A mother co-sleeping with her child (NZ Herald)
You may have heard about the Ministry of Health and it's refusal to fund a 'safe-sleeping' device for at-risk babies.
They're called pepi-pods - and they're essentially a small woven basket. What they do is allow babies to sleep in the same beds as their parents, without the risk of suffocation or sudden infant death syndrome.
The NZ Herald is reporting that 14 of our 20 DHBs have made some space in their budgets to provide pepi-pods to at-risk families and in particular they're targeting Maori families, who are more likely to co-sleep with their infants. But the Ministry is now withholding funding.
Well, the Health Minister Jonathan Coleman says he's taking an 'evidence-based approach' -- and he says a lack of scientific research is why the Ministry won't fund the pepi-pods.
That, I think, is a remarkable position to take in this country. We have the worst rate of sudden infant death in the Western world. On average, more than 50 babies die a year.
In it's defence, the Ministry says the studies referred to by the Herald that observed a fall in mortality rates when the safe-sleeping device was used, were studies that it believed were scientifically weak.
Instead, the government credits, in part, a home visiting programme put in place by the Ministry of Social Development. And so we go around in circles.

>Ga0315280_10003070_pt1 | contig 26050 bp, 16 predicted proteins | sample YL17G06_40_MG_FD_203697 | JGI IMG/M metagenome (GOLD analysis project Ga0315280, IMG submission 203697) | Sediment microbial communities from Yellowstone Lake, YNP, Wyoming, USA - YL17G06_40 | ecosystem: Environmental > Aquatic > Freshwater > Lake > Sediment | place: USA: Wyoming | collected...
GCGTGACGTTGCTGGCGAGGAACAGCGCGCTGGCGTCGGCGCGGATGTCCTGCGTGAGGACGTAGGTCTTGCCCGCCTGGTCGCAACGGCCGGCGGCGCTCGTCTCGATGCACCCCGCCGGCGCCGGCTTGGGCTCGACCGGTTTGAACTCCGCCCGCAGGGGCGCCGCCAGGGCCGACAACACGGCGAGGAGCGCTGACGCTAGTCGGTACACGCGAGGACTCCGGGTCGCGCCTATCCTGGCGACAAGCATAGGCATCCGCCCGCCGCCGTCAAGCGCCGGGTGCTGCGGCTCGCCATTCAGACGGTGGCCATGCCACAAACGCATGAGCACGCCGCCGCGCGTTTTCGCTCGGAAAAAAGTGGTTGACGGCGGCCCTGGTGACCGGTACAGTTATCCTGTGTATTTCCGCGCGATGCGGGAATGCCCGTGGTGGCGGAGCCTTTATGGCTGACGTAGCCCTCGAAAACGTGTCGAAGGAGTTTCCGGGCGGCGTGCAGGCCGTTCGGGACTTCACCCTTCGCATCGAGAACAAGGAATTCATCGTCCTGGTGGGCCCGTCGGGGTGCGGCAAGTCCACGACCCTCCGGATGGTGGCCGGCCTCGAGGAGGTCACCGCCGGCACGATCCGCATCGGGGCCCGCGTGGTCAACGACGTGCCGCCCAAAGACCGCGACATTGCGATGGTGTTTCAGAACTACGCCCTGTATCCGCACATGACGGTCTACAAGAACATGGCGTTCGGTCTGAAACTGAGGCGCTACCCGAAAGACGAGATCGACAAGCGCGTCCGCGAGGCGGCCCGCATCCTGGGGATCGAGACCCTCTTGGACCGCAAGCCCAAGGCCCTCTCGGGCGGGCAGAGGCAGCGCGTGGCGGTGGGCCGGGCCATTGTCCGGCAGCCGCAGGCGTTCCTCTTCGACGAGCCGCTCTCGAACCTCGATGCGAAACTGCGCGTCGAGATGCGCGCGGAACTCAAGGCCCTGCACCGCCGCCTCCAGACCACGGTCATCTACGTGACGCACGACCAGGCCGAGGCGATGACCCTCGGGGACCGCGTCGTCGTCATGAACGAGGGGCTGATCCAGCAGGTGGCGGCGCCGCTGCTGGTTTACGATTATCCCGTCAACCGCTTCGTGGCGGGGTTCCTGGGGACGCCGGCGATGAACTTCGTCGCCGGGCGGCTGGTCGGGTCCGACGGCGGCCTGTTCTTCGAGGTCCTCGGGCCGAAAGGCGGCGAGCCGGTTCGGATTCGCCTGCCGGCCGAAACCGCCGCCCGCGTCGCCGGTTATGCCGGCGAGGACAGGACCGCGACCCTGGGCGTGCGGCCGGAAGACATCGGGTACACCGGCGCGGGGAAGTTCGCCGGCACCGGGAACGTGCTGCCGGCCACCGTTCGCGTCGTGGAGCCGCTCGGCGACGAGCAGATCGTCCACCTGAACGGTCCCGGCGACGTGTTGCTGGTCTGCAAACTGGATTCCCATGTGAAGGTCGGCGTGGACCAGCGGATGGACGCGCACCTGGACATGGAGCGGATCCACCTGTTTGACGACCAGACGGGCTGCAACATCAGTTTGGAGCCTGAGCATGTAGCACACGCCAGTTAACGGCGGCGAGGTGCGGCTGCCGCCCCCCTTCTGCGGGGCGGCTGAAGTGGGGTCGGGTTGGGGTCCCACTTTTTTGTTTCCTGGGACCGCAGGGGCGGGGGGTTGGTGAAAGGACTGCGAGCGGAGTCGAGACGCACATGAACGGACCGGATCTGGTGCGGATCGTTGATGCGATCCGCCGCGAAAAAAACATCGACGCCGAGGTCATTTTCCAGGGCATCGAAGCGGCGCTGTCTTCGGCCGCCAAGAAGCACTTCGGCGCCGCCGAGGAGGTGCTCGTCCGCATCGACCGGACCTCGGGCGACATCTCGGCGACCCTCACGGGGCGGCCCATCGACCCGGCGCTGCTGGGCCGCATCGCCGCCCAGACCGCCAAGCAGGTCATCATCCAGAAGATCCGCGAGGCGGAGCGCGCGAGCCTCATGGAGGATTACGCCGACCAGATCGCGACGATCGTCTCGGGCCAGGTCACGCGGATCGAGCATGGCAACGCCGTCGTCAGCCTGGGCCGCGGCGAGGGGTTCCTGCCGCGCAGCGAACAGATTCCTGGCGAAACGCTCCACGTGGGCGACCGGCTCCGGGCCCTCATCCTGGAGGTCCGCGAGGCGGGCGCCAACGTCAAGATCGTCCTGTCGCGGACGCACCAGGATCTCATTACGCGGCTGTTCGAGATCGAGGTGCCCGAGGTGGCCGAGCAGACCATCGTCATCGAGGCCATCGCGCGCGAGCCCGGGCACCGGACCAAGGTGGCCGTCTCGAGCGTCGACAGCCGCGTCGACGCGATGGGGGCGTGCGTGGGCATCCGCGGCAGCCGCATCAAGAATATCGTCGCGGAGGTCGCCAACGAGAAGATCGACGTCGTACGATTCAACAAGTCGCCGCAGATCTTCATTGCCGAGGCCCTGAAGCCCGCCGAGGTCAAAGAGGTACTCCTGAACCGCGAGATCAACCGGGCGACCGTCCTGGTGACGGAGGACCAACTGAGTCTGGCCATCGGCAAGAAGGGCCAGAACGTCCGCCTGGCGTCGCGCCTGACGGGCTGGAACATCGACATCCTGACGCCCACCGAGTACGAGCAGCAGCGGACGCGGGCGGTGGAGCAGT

I would have thought funding for this programme was a given. It would cost around $1.5 million for a national roll out.
Small woven baskets given to at-risk families when they leave hospital. You're trying to protect the most vulnerable. Babies who are at-risk of dying.
In Australia, they're distributing pepi-pods to aboriginal families and they say they're saving lives.
And here, for the first time in 16 years, Maori infant mortality rates have begun to fall in areas with the most pepi-pods. "No evidence" says our Ministry for Health.
They cost around $100 -- each pepi-pod. That's an investment in our children, I would have thought. If the Ministry can't find the money to fund it - well, here's a suggestion.
The government says it's foregoing the $92 million dollar Housing New Zealand dividend to build more houses. Well, maybe we could shave off $1.5 million off that.
$1.5 million to reduce our horrifying and tragic rate of sudden infant death syndrome. Money well spent, surely.